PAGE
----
As NBA fans patiently wait and hope there will be a 2011-2012 season, every team must prepare under the assumption there will be one. So the first order of business for the Knicks must be to dump head coach Mike D’Antoni.
James Dolan made the right decision by letting Donnie Walsh walk. Now Dolan’s history of “questionable” moves should garner some skepticism, but this one singular decision is one moment in time that the Knicks owner made the right move.
As a person Donnie Walsh is as well-respected an NBA mind as there is in the league today. As a general manager he is intelligent, meticulous and diligent in putting together a quality NBA roster. The one thing Donnie Walsh is not is a champion.
Not as a coach, as Walsh’s career coaching record is 60-82 with one playoff win.
James Dolan, like most NBA fans, wants to win a championship. Also like most fanatics, he is extreme and unyielding in his desire in obtaining the Larry O’Brien trophy. Dolan has made horrendous move after horrific move and has received his fair share of criticism for making those moronic moves.
However, in this particular moment Dolan needs to no longer delay the inevitable and relieve D’Antoni of his duties. The coach who traded Rajon Rondo and said he would never make it on his team has peaked, and it should be apparent to all parties involved that the Knicks will never win a championship with D’Antoni at the helm.
His refusal to coach defense, yet alone bring in players who give maximum effort on the defensive end, has proven to be a flawed philosophy in the playoffs. In nine years as an NBA head coach, D’Antoni’s teams have never ranked higher than 23rd in points allowed per game and 13th in opponent’s field goal percentage.
What makes this so alarming is his teams have ranked in the bottom five of the league in opponents total points allowed and opponents points per game allowed eight of the nine years he has been a head coach. He is incapable of instilling a defensive philosophy that can be mildly successful, yet alone dominant. His lack of defensive competence ensures New York will not be having a championship parade any time soon.
His supporters will say he is a great offensive mind, but truth is he has been fortunate to coach great offensive players. This has allowed him to appear better then he actually is. The Knicks were and are infested with just all right. Both Walsh and D’Antoni have won division crowns, but neither has won nor seems close to winning a championship. So if you are not winning, you are losing. This may sound simple; however, it is the truest concept when dealing with sports.
The Knicks must replace all right with exceptional. Winners begets winners, period. It is no mistake the Lakers, Celtics, Steelers and Yankees are always competing for supremacy. They have people in place who have won before.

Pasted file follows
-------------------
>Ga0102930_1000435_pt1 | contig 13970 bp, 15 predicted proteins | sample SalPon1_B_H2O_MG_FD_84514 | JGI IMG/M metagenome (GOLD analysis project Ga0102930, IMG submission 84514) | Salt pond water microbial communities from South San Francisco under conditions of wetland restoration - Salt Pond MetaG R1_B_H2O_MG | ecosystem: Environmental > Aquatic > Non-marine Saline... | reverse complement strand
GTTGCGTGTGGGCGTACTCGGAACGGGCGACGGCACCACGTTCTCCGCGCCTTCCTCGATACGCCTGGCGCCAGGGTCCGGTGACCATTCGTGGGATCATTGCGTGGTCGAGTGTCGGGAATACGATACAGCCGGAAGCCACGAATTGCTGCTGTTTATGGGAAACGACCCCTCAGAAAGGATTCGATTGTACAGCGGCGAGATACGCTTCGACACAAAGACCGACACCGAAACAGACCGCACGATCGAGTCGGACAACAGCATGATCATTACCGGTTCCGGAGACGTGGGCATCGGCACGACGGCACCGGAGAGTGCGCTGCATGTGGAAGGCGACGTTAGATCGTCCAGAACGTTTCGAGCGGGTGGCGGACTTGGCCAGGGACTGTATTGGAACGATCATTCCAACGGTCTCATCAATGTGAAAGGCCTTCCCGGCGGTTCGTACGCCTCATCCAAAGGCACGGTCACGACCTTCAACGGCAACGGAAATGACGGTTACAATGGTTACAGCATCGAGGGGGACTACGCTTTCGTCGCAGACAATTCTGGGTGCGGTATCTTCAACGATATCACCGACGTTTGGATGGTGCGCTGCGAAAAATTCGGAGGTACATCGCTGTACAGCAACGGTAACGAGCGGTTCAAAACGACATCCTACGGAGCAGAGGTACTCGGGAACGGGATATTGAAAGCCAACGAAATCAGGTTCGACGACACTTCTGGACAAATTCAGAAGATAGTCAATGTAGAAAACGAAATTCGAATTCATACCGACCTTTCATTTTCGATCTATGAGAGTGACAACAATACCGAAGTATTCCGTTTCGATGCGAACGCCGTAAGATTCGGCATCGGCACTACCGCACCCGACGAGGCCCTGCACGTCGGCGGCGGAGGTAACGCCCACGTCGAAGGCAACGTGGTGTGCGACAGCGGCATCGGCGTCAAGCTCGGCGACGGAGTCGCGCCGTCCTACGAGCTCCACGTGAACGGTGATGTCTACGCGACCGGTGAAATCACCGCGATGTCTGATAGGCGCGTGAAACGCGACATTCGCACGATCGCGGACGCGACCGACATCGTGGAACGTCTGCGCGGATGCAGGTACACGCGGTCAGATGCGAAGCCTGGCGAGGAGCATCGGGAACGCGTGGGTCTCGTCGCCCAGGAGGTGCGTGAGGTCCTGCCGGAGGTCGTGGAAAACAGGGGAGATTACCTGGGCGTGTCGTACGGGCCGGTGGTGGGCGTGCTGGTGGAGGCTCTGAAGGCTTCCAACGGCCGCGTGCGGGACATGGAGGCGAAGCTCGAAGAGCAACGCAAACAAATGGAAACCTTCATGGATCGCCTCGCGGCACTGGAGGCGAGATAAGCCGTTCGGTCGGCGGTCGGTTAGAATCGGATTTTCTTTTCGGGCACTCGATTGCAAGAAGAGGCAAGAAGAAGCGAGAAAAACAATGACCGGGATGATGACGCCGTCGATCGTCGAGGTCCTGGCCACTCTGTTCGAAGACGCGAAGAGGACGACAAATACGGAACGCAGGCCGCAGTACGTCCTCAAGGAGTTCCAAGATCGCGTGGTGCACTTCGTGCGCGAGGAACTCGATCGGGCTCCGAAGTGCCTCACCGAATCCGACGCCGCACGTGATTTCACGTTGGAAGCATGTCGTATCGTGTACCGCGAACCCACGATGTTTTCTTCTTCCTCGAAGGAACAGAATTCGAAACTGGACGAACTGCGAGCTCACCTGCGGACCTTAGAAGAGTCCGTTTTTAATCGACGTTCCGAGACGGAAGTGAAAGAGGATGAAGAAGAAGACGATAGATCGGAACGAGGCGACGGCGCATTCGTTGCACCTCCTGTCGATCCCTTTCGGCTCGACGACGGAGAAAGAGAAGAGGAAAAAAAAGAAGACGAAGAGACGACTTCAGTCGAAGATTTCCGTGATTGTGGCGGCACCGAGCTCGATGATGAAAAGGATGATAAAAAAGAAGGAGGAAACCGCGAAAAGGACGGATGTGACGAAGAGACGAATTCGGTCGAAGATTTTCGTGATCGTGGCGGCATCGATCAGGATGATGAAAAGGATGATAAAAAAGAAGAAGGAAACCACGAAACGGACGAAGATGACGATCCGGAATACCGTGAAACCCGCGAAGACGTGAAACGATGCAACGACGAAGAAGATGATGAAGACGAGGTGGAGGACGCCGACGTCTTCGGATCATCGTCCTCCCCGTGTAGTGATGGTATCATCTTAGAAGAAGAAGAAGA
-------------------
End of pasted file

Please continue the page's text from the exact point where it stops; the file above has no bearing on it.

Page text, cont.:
In short D’Antoni must be replaced by someone who has won an NBA championship, either as a player or as a coach. The Knicks must start implementing a championship atmosphere around their players and rid the organization of people who have not won the ultimate prize.
It is easy for people to provide complaints, but it is much harder for those same individuals to provide a reasonable change for those same complaints. Well, here is a change to go along with my complaint. The name that is about to be suggested will shock you. However, his resume and pedigree are unparalleled.
Rick Barry would be a perfect fit for the New York Knicks, and before you past judgment, read further. Barry as a player was an offensive force. He led the NBA in scoring in 1967 (35.5 points per) and four years later led the ABA in scoring (31.4 points per). More importantly in 1975, he along with Jamaal Wilkes, led the Golden State Warriors to their first and only NBA championship. The Warriors defeated a Washington Bullets team that had won 60 games that year.
Rick Barry’s playing career alone would warrant instant credibility. The wealth of knowledge Barry would bring to the Knicks would be invaluable. This move would be met with some criticism, mainly because he is extreme and can be an irritant. He is all those things and more, but most of all he is a champion and a teacher of the game.
His four sons have all gone on to play basketball at the professional level. That is correct: Barry was able to teach the game of basketball at such a high level that it enabled four of his closet students to reach the highest level of play.
Barry would be the perfect selection, but sadly this choice seems far-fetched. Barry’s commitment to excellence and basketball I.Q. are indubitable, but this hire seems very unlikely. Yet, a new coach is necessary if the Knicks want new results.
James Dolan has made it abundantly clear that he will make changes regardless of who is involved, and he is not concerned with what the masses think. So with Walsh gone and two of the most explosive players in the NBA calling Gotham City their home, the Knicks looked primed for championship runs, not playoff and possible division-winning runs. Their next head coach must be someone who can bring something to the table those players have not partaken in.
Firing Donnie Walsh was the first move in building a championship foundation, so it is imperative that the next move follows this blueprint.